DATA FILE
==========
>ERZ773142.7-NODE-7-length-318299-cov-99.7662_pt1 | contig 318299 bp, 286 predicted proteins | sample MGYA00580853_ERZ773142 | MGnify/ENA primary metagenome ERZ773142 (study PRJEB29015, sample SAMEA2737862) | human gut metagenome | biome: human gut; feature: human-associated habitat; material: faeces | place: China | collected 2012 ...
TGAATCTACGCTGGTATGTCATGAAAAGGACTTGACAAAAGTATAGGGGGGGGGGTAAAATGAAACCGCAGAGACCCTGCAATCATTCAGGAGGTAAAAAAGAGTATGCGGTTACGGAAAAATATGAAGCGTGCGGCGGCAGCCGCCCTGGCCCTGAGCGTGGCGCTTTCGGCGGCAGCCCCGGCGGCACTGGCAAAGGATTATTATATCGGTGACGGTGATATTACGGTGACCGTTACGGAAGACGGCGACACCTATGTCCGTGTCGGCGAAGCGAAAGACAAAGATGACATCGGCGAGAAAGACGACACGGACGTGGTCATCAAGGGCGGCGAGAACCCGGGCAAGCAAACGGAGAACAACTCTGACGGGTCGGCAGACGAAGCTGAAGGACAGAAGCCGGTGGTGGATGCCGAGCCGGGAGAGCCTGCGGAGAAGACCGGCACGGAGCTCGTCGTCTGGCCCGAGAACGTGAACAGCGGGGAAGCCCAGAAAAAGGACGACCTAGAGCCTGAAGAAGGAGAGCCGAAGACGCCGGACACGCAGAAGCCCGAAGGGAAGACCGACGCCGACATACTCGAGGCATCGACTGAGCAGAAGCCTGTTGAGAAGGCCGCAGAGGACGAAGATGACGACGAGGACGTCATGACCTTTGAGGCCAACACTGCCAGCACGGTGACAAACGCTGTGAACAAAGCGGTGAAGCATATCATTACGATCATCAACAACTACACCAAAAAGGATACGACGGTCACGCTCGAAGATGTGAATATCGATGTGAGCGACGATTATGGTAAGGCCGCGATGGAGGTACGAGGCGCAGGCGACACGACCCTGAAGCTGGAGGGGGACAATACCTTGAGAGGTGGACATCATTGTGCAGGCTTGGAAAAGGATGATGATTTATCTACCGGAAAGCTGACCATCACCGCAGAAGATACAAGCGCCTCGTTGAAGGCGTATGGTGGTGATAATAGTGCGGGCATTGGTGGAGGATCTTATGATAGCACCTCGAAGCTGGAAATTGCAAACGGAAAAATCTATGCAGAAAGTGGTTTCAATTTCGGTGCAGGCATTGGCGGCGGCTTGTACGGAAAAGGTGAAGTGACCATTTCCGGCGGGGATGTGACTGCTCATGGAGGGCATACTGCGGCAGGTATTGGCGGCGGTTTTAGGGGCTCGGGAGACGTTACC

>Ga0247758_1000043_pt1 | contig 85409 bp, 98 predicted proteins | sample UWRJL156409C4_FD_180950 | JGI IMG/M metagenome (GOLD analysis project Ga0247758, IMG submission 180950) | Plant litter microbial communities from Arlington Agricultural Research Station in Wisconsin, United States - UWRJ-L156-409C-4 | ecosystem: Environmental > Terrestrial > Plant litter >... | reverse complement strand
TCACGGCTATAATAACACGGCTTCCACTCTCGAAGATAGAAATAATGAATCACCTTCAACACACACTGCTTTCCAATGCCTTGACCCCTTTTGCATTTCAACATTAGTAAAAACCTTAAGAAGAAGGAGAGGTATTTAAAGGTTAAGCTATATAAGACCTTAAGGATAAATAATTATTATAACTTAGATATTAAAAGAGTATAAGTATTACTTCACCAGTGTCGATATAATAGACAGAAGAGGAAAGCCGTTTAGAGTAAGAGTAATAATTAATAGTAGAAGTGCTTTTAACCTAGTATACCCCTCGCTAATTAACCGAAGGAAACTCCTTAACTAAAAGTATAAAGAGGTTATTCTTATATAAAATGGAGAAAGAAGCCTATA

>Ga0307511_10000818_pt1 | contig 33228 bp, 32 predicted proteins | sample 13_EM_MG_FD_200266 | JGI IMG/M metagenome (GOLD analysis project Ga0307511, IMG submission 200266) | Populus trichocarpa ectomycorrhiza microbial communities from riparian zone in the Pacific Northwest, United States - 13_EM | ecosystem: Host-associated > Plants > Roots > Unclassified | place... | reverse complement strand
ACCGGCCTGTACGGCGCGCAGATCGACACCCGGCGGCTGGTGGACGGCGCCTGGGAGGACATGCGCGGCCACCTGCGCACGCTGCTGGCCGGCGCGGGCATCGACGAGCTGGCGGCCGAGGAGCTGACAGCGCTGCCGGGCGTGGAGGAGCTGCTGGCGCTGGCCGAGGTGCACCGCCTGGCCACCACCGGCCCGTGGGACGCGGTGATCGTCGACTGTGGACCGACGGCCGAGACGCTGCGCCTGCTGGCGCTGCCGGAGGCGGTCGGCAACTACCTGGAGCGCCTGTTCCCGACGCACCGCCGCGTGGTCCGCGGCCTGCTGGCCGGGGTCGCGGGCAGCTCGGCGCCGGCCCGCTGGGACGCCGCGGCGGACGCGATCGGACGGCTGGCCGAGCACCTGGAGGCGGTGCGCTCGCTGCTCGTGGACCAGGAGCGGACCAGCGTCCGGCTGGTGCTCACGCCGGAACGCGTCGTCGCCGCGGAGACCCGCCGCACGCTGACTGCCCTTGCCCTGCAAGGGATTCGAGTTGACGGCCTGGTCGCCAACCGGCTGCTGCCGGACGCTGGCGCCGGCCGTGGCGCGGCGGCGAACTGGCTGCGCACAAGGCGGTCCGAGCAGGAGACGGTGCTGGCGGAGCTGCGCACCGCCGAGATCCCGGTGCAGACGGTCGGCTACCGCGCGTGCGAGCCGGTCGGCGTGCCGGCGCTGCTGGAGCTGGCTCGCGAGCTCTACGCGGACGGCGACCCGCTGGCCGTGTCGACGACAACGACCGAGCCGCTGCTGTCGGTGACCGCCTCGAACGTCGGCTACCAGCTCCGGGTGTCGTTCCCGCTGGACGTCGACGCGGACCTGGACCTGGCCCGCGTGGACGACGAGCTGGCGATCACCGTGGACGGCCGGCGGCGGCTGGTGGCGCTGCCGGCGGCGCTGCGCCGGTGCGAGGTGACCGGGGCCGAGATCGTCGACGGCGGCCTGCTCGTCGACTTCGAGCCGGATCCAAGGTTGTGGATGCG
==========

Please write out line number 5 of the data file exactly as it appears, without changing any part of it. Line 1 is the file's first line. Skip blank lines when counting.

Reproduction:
>Ga0307511_10000818_pt1 | contig 33228 bp, 32 predicted proteins | sample 13_EM_MG_FD_200266 | JGI IMG/M metagenome (GOLD analysis project Ga0307511, IMG submission 200266) | Populus trichocarpa ectomycorrhiza microbial communities from riparian zone in the Pacific Northwest, United States - 13_EM | ecosystem: Host-associated > Plants > Roots > Unclassified | place... | reverse complement strand